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random poetry for children kids poems

Can't make up you mind whether you want a funny or sad - long or short - pink or violet poem? Here are a few from our vast poetry collection.



Collection : Poems for Children - 1891

 

Teeth by Spike Milligan

English Teeth, English Teeth!
Shining in the sun
A part of British heritage
Aye, each and every one.
English Teeth, Happy Teeth!
Always having fun
Clamping down on bits of fish
And sausages half done.
English Teeth! HEROES' Teeth!
Hear them click! and clack!
Let's sing a song of praise to them -
Three Cheers for the Brown Grey and Black.


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Skimbleshanks: The Railway Cat by T S Eliot

There's a whisper down the line at 11.39
When the Night Mail's ready to depart,
Saying 'Skimble where is Skimble has he gone to hunt the thimble?
We must find him or the train can't start.'
All the guards and all the porters and the stationmaster's daughters
They are searching high and low,
Saying 'Skimble where is Skimble for unless he's very nimble
Then the Night Mail just can't go.'
At 11.42 then the signal's nearly due
And the passengers are frantic to a man--
Then Skimble will appear and he'll saunter to the rear:
He's been busy in the luggage van!

He gives one flash of his glass-green eyes
And the signal goes 'All Clear!'
And we're off at last for the northern part
Of the Northern Hemisphere!

You may say that by and large it is Skimble who's in charge
Of the Sleeping Car Express.
From the driver and the guards to the bagmen playing cards
He will supervise them all, more or less.
Down the corridor he paces and examines all the faces
Of the travellers in the First and the Third;
He establishes control by a regular patrol
And he'd know at once if anything occurred.
He will watch you without winking and he sees what you are thinking
And it's certain that he doesn't approve
Of hilarity and riot, so the folk are very quiet
When Skimble is about and on the move.
You can play no pranks with Skimbleshanks!
He's a Cat that cannot be ignored;
So nothing goes wrong on the Northern Mail
When Skimbleshanks is aboard.

Oh, it's very pleasant when you have found your little den
With your name written up on the door.
And the berth is very neat with a newly folded sheet
And there's not a speck of dust on the floor.
There is every sort of light-you can make it dark or bright;
There's a handle that you turn to make a breeze.
There's a funny little basin you're supposed to wash your face in
And a crank to shut the window if you sneeze.
Then the guard looks in politely and will ask you very brightly
'Do you like your morning tea weak or strong?'
But Skimble's just behind him and was ready to remind him,
For Skimble won't let anything go wrong.
And when you creep into your cosy berth
And pull up the counterpane,
You ought to reflect that it's very nice
To know that you won't be bothered by mice--
You can leave all that to the Railway Cat,
The Cat of the Railway Train!

In the watches of the night he is always fresh and bright;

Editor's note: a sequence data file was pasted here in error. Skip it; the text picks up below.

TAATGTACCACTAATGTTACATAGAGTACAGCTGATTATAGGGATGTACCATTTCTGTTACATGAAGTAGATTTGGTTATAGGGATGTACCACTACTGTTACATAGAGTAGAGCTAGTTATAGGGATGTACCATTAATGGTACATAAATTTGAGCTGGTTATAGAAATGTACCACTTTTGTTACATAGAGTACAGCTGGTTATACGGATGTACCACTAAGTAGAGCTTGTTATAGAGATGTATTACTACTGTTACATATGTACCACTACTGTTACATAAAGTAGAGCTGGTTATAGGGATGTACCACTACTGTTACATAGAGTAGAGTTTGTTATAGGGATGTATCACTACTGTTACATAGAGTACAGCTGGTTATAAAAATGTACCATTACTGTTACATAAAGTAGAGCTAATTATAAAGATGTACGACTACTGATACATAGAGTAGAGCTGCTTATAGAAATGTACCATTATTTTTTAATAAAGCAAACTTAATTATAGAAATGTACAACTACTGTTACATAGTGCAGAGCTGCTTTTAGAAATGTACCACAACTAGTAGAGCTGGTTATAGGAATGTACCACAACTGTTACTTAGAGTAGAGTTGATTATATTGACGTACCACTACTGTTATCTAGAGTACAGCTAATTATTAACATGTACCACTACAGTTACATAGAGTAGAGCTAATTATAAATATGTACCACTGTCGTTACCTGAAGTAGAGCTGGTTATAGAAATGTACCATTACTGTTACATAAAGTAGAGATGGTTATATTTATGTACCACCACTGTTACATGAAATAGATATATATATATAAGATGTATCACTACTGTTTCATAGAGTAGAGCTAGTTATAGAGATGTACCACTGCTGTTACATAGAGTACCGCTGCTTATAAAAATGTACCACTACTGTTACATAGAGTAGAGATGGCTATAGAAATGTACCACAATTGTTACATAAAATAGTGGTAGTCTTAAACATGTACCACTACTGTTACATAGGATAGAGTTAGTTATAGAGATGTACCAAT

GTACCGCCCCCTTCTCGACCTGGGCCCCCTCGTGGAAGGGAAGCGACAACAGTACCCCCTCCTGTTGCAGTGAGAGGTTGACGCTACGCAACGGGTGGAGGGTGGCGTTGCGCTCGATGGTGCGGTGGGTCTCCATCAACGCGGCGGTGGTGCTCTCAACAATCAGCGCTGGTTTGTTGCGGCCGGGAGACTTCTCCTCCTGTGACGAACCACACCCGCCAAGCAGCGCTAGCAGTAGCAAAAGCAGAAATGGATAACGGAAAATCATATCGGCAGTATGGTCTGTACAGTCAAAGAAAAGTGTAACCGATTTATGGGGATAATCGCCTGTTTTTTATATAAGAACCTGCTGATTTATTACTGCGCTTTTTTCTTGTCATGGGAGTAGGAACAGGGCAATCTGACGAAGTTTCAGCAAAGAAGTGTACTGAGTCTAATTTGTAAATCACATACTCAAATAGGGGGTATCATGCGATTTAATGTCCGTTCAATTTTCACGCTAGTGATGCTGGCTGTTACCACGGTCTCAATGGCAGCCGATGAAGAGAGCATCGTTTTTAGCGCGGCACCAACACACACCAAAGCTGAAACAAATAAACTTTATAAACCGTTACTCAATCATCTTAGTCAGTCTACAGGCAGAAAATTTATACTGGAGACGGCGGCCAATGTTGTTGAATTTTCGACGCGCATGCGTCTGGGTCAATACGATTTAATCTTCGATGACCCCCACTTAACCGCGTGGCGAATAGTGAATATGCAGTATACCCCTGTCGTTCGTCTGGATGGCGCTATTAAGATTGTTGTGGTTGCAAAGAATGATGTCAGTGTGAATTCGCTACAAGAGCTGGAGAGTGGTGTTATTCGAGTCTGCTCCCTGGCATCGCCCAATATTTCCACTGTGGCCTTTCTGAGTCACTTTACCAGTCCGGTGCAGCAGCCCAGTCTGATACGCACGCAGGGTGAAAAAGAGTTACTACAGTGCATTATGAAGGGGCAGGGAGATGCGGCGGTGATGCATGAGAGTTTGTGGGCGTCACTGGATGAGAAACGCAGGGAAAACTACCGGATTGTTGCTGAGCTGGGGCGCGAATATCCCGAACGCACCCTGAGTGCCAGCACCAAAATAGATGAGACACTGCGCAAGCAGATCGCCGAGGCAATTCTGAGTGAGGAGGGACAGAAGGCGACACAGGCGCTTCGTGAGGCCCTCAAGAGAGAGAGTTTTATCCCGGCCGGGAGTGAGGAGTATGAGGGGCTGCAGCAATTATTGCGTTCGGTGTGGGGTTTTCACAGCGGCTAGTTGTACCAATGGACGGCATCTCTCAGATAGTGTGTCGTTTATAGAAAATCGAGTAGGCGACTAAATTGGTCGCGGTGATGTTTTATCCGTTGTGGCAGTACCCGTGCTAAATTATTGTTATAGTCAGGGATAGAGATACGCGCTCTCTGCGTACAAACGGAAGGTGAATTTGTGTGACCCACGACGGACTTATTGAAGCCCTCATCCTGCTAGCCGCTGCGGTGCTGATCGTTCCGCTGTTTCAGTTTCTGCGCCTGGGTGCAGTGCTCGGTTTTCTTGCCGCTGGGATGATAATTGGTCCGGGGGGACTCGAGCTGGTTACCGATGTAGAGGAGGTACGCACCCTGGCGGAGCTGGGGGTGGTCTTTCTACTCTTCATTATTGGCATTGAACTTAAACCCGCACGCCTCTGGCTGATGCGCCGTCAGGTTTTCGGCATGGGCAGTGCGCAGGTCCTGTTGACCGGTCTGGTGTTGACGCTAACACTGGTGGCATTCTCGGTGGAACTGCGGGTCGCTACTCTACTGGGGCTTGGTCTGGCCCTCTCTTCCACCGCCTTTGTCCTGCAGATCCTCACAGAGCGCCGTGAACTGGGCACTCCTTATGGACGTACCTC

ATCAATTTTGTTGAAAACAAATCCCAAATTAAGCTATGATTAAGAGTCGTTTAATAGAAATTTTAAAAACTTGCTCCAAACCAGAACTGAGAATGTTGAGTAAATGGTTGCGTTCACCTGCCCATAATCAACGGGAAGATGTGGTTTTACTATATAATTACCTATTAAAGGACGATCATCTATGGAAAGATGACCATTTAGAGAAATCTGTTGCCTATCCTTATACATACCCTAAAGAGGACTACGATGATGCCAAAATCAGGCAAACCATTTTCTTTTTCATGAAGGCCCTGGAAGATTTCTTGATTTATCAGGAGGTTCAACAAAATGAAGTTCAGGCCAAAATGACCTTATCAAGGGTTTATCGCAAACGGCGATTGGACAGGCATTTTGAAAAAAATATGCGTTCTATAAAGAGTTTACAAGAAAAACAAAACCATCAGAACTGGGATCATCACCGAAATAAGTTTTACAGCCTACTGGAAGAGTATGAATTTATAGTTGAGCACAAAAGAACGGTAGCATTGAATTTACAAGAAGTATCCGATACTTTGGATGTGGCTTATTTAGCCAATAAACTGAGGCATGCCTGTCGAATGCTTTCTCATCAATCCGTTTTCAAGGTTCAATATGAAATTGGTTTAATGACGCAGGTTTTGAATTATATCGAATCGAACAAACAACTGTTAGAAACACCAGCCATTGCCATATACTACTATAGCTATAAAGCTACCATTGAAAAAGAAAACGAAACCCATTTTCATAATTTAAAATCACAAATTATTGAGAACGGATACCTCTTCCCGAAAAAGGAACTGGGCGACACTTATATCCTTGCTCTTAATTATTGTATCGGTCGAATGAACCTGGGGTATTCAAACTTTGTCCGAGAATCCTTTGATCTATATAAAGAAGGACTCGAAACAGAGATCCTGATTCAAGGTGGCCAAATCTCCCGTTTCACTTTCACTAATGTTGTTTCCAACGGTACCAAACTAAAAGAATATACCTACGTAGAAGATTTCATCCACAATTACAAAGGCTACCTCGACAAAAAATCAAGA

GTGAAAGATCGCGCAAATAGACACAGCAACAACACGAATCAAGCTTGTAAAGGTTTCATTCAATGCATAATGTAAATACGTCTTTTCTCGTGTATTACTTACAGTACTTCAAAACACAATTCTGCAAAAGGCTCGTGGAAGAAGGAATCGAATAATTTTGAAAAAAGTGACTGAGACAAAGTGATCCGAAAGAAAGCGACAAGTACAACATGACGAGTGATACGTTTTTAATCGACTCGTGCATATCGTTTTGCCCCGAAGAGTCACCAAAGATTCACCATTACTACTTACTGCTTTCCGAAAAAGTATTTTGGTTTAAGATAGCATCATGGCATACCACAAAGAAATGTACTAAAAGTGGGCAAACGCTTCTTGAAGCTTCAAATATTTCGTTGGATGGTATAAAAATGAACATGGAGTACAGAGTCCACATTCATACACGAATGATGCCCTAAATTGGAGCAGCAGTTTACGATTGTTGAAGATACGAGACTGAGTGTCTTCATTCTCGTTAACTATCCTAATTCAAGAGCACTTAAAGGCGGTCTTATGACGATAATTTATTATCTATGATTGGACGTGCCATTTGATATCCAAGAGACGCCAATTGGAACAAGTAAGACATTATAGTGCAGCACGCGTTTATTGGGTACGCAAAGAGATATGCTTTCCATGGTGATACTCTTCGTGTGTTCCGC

Every now and then he has a cup of tea
With perhaps a drop of Scotch while he's keeping on the watch,
Only stopping here and there to catch a flea.
You were fast asleep at Crewe and so you never knew
That he was walking up and down the station;
You were sleeping all the while he was busy at Carlisle,
Where he greets the stationmaster with elation.
But you saw him at Dumfries, where he speaks to the police
If there's anything they ought to know about:
When you get to Gallowgate there you do not have to wait--
For Skimbleshanks will help you to get out!
He gives you a wave of his long brown tail
Which says: 'I'll see you again!
You'll meet without fail on the Midnight Mail
The Cat of the Railway Train.'



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The Monk and His Cat Pangur by Eighth Century Irish Monk

Written in the margins of an illuminated manuscript at the Abbey of St. Paul at Reichenau, Corinthia. The poem inspired a book telling of the adventures of the cat Pangur Ban who finally ends his travels at Cashel Castle in Eire, keeping it rodent-free and where he was greatly loved. Pangur Ban is Gaelic for 'white Pangur' or 'little white cat.'


I and my white Pangur
have each his special art:
His mind is set on hunting mice,
mine is upon my special craft.

I love to rest - better than any fame!
With close study at my little book;
White Pangur does not envy me:
He loves his childish play.

When in our house we two are all alone...
A tale without tedium.
We have - sport never-ending!
Something to exercise our wit.

At times by feats of derring-do
a mouse sticks in his net,
while into my net there drops
a difficult problem of hard meaning.

He points his full shining eye
against the fence of the wall:
I point my clear though feeble eye
against the keenness of science.

He rejoices with quick leaps
when in his sharp claw sticks a mouse;
I, too, rejoice when I have grasped
a problem difficult and dearly loved.

Though we are thus at all time,
neither hinders the other,
each of us pleased with his own art
amuses himself alone.

He is master of the work
which every day he does:
While I am at my own work
to bring difficulty to clearness.




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Twinkletoes by A. A. Milne

When the sun
Shines through the leaves of the apple-tree,
When the sun
Makes shadows of the leaves of the apple-tree,
Then I pass
On the grass
From one leaf to another,
From one leaf to its brother,
Tip-toe, tip-toe!
Here I go!


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There was an Old Man who supposed by Edward Lear

There was an Old Man who supposed,
That the street door was partially closed;
But some very large rats,
Ate his coats and his hats,
While that futile old gentleman dozed.




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